Terrorism: Al-Qaeda halts spread of the church in Arab world, claims leader

Dubai, 23 May (AKI) - A senior al-Qaeda leader, Abu Yahya al-Libi, claims that the terror organisation has stopped the expansion of the church in the Arab world.

"If it wasn't for our heroes, today we would have many churches in the Arabian Peninsula, as we have already seen with the opening of one in Qatar," said al-Libi in a video message posted to Islamist websites.

He was referring to the Catholic church inaugurated in the Qatari capital, Doha, in March this year.

Al-Libi also talked about the "danger" posed by inter-religious dialogue between the Arab Ulema or Muslim religious leaders and their Christian counterparts.

The 40-minute message entitled, "The moderation of Islam and the moderation of defeat", seeks to refute the notion of a moderate Islam.

"At this moment there is a crusader campaign against Islam and that has succeeded in corrupting the personalities in our religion," al-Libi said.

"Changes in Islamic thought are happening in particular in the most important Arab countries. With the excuse of moderation, they are corrupting our faith."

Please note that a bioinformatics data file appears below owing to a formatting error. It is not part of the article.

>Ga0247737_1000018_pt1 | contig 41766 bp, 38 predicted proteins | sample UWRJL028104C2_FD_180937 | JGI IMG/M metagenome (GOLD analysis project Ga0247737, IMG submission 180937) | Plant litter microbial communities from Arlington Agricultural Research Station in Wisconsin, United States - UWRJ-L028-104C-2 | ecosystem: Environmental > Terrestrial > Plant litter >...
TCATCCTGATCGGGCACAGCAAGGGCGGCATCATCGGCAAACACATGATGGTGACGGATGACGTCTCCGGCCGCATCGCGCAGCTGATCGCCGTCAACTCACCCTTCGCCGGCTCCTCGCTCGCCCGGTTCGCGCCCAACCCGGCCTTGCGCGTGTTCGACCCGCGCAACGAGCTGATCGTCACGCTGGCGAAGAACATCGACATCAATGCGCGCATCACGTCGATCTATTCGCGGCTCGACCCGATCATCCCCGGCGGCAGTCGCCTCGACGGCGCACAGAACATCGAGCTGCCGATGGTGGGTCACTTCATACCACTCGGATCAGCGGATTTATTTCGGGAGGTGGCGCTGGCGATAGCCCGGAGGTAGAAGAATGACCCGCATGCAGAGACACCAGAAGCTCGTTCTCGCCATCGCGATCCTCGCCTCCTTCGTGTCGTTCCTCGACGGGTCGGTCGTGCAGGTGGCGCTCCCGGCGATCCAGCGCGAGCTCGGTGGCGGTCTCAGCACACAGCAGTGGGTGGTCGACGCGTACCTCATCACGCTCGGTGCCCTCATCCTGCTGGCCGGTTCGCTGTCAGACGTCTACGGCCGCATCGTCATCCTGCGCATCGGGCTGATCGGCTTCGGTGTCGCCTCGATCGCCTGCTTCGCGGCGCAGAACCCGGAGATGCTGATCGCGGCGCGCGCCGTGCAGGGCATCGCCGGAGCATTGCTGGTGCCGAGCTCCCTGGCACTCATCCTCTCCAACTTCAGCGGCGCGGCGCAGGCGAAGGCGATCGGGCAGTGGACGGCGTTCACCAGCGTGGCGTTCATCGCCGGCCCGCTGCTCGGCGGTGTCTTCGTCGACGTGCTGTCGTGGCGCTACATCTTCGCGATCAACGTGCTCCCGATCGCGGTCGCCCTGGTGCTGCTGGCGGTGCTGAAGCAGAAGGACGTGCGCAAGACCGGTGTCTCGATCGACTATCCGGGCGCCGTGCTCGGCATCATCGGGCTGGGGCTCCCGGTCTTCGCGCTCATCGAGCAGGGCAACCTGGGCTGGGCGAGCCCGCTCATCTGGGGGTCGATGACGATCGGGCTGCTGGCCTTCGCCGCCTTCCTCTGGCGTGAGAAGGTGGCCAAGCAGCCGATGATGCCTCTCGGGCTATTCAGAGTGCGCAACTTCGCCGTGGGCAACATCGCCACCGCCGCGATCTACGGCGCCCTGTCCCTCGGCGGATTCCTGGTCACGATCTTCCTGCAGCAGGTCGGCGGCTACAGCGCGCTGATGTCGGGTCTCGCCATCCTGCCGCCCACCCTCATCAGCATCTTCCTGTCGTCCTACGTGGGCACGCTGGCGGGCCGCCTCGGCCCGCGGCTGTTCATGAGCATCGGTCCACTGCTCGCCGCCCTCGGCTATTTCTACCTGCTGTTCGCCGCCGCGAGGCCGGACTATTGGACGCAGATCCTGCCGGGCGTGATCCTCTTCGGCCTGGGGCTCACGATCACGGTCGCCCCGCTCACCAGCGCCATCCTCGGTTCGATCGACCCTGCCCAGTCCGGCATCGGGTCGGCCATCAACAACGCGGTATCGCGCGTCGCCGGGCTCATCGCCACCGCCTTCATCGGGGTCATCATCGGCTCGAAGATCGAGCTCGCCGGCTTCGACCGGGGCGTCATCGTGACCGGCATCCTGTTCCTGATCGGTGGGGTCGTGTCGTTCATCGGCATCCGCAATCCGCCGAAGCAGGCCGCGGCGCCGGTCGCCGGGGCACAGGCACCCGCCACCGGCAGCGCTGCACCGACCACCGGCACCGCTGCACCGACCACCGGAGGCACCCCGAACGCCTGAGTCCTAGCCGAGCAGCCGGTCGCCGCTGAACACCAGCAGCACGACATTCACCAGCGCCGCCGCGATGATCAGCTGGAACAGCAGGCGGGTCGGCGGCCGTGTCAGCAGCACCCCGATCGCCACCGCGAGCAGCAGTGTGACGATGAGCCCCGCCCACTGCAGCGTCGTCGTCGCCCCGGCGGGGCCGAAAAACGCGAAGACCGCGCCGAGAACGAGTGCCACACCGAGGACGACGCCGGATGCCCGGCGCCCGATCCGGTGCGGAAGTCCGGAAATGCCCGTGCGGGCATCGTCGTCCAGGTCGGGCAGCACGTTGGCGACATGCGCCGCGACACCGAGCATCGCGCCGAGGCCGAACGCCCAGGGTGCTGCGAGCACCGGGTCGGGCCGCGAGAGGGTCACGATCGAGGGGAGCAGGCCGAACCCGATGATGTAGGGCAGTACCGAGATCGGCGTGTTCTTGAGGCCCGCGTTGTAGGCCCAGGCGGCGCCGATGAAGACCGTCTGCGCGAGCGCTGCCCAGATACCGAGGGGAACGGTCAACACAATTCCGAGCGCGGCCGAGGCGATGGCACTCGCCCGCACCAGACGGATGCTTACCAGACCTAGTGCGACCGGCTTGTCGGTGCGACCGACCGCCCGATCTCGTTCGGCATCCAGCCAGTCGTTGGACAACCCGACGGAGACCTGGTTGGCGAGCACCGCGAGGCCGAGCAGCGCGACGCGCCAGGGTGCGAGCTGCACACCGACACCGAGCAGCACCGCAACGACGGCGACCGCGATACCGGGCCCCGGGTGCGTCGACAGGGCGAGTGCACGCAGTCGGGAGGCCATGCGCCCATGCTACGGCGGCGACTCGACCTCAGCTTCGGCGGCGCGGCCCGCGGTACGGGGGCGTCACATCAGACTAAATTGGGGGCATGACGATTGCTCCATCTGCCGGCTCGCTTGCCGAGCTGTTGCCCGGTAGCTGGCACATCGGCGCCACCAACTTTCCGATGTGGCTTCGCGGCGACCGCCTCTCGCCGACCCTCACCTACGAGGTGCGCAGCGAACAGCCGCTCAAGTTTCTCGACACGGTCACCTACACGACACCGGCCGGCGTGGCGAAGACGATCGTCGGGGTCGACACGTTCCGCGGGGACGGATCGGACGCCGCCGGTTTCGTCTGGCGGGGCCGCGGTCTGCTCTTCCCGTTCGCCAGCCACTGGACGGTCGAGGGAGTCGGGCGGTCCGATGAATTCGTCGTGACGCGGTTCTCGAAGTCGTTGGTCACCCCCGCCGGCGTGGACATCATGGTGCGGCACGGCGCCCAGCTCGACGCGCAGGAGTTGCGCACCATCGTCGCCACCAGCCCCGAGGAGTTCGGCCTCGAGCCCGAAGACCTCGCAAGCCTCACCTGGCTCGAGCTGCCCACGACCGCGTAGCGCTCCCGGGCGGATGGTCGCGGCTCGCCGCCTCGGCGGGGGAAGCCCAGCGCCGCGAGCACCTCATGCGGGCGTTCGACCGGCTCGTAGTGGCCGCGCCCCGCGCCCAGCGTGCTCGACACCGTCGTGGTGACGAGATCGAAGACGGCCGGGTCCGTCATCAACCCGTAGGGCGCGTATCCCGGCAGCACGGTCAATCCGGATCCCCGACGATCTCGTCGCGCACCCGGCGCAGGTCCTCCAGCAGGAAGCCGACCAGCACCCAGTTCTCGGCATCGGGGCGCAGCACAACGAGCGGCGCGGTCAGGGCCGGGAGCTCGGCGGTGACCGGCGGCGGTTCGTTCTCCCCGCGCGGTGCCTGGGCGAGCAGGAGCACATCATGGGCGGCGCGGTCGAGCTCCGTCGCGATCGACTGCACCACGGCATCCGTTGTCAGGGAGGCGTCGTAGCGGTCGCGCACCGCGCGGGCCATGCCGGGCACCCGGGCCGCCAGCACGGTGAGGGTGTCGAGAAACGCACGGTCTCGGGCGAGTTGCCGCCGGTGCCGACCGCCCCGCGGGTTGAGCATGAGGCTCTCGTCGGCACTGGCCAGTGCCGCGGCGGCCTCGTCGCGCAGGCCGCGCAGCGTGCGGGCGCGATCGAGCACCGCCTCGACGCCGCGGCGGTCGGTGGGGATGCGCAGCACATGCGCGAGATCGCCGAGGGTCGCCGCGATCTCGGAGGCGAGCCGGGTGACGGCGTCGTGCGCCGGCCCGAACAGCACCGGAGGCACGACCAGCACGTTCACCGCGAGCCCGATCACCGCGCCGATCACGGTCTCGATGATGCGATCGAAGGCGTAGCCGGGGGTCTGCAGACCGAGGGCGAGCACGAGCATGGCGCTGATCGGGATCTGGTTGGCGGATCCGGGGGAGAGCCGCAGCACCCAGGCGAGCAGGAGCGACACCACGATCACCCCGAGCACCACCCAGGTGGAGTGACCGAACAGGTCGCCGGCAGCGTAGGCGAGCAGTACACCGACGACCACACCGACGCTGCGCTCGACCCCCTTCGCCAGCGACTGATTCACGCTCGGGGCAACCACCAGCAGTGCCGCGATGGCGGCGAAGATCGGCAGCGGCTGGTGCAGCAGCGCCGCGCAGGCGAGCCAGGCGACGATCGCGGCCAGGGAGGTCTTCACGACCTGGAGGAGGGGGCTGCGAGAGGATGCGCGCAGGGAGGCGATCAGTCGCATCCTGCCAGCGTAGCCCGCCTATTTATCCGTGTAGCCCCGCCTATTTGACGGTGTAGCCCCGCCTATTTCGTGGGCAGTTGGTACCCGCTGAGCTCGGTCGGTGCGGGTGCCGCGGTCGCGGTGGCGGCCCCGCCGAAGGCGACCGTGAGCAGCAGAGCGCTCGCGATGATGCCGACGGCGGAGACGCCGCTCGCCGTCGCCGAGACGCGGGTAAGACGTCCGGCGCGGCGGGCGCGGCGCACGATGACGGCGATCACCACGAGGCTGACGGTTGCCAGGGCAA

He said that Christians "use false slogans and declare that civilisations are talking and not fighting, that the religions are getting closer and are not clashing."

Al-Libi criticised these "ideas of the unbelievers".

"We must not believe any international laws or laws of the United Nations and we must knock down their idols," he said.

"With them, there can be no dialogue and no cooperation."

Al-Libi attacked Saudi Arabia's King Abdullah, who has suggested hosting a conference on religious dialogue in Saudi Arabia.

"The guardian of monotheism has raised the flag of brotherhood between religions and speaks about things that he does not know," al-Libi said.

"I swear to Allah to fight this apostate and to denounce his absurdity."

The message ended with a warning.

"Qatar is not far," said al-Libi, adding that "soon we will ring the bells of the church in the heart of the Arabian Peninsula."


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